I totally agree with you, I think that memorization is not the way to learn. I have been doing Theater since I was in fourth grade, and I’ve been in over twenty plays in my life in which we memorize scripts for every show, memorization works well in Theater because there is a natural flow to it, and the words don’t mean anything until the individual puts something of their own behind them. Whereas in school, having to memorize the chemical formula for nineteen different compounds and their atomic weights and a million other facts that you’ll never call upon again is much more difficult and not rewarding. We cannot put emotion behind the facts we learn in school because they are facts. We cannot add our own subtext because the subtext is already there and takes three hours of research to find. Schools using hands on activities and learning through experience as apposed to memorization I think is absolutely the way to go, it provides background for information in a way that memorization doesn’t. Not everyone’s brains work the same which I understand, but I think schools need to stop grading on memorization and start rewarding learning. This is a really interesting topic, you should keep writing about it in the future, because it really is a problem that needs to be addressed.

  5. Lilian 5 months ago

    Dear PJ,
    I am interested by your topic, “Why memorization doesn’t work” because it talks about how the U.S educational system is not good for kids. It shows how teens and kids can be impacted by memorization. A sentence that stood out to me was, “Memorization also causes stress in teens that can lead to things like cheating or a lack of wanting to learn”. I think this is very important because not memorizing something influences kids to find other ways to pass their classes like cheating or not wanting to learn. It can also lead to street which will affect their health. I agree with you that the U.S educational curriculum needs to be changed so kids knowledge can be apply in a subject that best fits the student. This way kids don’t have to tree on memorizing something because it might not even help them in their future. This topic is very interesting and true because many teens and kids feel this way. That memorization doesn’t help them study and just causes them to become cheaters. Thanks for your writing. I look forward to seeing what you write next because it’s going to be another interesting topic. It’s going to contain good information that will help society.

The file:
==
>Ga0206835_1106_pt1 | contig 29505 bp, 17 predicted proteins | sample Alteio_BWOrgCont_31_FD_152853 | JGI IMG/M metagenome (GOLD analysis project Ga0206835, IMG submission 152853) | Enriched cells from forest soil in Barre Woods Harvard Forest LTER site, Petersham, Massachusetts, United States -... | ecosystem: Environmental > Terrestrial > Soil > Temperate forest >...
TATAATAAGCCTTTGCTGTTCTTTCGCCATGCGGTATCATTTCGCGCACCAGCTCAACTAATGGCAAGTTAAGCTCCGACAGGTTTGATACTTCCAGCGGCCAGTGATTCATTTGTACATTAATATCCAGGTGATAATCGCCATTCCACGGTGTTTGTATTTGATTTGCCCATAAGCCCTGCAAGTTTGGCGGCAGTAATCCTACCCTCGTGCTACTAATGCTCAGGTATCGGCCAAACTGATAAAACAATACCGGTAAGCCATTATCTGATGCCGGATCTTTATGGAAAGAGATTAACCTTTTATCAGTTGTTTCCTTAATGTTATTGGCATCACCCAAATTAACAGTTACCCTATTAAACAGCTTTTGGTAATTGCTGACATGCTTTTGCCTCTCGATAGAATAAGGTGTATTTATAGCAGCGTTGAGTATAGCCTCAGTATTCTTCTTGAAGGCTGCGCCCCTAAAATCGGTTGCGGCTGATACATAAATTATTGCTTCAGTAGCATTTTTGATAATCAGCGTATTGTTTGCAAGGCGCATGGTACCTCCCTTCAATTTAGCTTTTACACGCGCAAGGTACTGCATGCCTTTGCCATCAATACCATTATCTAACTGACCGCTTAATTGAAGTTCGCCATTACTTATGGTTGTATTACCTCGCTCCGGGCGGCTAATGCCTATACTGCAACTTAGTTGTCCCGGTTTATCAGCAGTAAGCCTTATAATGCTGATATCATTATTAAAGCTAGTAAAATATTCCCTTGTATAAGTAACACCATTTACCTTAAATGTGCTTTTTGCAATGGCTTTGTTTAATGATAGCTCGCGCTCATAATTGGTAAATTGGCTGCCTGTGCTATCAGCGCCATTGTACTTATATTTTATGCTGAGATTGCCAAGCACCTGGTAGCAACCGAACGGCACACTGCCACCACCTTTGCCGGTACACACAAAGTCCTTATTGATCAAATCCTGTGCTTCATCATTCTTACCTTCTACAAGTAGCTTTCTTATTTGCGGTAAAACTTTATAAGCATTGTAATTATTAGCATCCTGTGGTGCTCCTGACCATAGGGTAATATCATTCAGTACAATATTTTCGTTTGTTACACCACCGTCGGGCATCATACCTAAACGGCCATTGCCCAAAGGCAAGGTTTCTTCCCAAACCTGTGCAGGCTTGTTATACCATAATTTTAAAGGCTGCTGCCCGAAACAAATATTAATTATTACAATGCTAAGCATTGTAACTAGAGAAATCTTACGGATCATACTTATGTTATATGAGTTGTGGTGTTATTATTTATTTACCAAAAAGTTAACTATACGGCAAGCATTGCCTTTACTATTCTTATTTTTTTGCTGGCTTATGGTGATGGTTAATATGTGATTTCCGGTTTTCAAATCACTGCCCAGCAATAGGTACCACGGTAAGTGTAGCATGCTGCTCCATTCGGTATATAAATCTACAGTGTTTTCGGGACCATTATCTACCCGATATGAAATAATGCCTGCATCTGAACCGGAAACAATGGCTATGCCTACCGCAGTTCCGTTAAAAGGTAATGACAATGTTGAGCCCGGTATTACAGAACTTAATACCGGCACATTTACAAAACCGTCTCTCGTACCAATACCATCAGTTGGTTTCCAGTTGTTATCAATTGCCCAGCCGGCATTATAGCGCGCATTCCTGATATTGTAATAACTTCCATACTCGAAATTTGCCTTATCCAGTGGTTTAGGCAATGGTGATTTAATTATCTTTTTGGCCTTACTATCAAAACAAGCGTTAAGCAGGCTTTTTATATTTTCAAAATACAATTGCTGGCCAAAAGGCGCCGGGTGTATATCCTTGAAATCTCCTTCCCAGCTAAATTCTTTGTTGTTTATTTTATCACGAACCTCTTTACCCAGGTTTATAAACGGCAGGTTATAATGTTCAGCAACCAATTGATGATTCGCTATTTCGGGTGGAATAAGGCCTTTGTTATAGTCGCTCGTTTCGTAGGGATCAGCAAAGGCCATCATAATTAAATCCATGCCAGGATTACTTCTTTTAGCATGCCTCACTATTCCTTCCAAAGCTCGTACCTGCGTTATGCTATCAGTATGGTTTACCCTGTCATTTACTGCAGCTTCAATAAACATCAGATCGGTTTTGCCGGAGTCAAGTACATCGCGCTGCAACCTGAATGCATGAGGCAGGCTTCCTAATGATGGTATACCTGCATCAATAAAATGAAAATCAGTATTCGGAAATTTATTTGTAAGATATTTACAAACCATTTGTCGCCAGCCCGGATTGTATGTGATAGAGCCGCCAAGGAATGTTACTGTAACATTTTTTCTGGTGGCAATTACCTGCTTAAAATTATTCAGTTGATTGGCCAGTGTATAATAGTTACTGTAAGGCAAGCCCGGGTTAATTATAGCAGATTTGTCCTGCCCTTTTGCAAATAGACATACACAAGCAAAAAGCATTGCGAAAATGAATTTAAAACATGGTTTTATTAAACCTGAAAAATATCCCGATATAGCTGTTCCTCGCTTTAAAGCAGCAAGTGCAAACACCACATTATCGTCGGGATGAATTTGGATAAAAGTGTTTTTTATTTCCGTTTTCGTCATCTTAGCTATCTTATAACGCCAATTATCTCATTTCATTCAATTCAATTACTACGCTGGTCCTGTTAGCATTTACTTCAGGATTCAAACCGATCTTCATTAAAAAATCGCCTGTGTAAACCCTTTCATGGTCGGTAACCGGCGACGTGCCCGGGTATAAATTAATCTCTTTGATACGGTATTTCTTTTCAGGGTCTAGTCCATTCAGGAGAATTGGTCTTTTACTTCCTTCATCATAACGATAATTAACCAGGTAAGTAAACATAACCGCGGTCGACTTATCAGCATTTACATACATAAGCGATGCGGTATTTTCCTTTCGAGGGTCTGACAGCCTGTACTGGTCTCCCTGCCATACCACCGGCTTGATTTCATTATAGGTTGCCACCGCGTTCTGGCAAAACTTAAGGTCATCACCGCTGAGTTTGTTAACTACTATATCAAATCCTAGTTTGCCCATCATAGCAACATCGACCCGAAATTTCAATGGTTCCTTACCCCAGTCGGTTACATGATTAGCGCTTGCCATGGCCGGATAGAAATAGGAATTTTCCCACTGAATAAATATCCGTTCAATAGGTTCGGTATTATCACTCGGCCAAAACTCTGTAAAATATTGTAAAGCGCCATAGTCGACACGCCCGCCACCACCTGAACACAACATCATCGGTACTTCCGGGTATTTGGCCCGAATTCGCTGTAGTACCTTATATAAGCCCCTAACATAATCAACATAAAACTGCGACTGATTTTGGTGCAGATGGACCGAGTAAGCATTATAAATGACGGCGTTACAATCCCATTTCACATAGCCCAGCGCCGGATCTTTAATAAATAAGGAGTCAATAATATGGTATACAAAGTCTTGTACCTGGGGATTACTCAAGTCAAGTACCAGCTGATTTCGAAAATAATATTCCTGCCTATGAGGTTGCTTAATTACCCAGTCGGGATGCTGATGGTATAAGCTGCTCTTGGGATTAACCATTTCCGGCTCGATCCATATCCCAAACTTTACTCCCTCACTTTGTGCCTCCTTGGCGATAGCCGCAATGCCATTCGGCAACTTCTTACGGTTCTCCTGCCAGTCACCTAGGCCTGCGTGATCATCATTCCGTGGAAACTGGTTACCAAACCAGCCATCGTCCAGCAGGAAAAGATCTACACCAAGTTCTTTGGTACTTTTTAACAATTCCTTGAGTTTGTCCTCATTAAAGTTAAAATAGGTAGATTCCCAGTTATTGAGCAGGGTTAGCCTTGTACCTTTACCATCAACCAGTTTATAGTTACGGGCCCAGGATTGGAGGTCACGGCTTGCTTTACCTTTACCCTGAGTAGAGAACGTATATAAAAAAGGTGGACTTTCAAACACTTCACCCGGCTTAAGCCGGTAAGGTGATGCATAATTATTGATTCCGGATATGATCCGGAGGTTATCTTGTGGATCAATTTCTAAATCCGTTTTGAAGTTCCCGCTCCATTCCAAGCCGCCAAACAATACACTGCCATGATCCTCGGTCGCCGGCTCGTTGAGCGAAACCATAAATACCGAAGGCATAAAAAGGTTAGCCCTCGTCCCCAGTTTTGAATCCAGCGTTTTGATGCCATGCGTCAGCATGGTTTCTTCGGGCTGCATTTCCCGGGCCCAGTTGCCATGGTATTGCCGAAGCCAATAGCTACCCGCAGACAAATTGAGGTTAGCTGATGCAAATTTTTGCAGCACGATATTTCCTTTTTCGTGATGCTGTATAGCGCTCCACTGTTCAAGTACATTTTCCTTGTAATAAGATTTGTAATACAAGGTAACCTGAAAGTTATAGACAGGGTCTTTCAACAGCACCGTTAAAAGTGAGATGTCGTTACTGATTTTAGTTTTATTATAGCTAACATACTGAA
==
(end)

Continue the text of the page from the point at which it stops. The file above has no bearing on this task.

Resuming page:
6. Oscar 5 months ago

    Dear Pj,

    I myself hate memorizing stuff, I find it a waste of tine to memorize stuff that we won’t even have use for in the future. There’s the internet now so all we have to do in order to figure something out is to search it up. Memorizing isn’t everything, when trying to memorize people tend to give up, or not even memorize it at all. This is why I believe that memorizing isn’t the way to go. Great article!

  7. Yadira 5 months ago

    Dear PJ,
    I am happy that someone is trying to inform people that the U.S. educational system is not a good way for kids to learn. A sentence that you wrote that stood out to me is “Memorization also causes stress in teens that can lead to things like cheating or a lack of wanting to learn.” I think this is showing that the memorizing stuff that are useless may cause stress on teen which makes them want to cheat more to get a “good grade.” I agree with what you are saying that the U.S. educational system sucks and it could be better. Another reason I agree with you is that the way U.S. is making the education system could make kids cheat more due to the fact they are stressing for memorizing the material given at school and wanting them to cheat more which is not a good way to learn. Thank you for writing. I look forward to seeing what you write next because it seems like you care about education and kids.

  8. Thomas 5 months ago

    PJ, this is a very interesting topic, and I definitely agree with this. I hate having to memorize things when in any real world application you would be able to easily look them up. You might find this article helpful: https://medium.com/@finleyt/why-rote-learning-doesnt-work-and-what-does-work-4d890d7ca916 . I’m looking forward to what you will write next about this topic.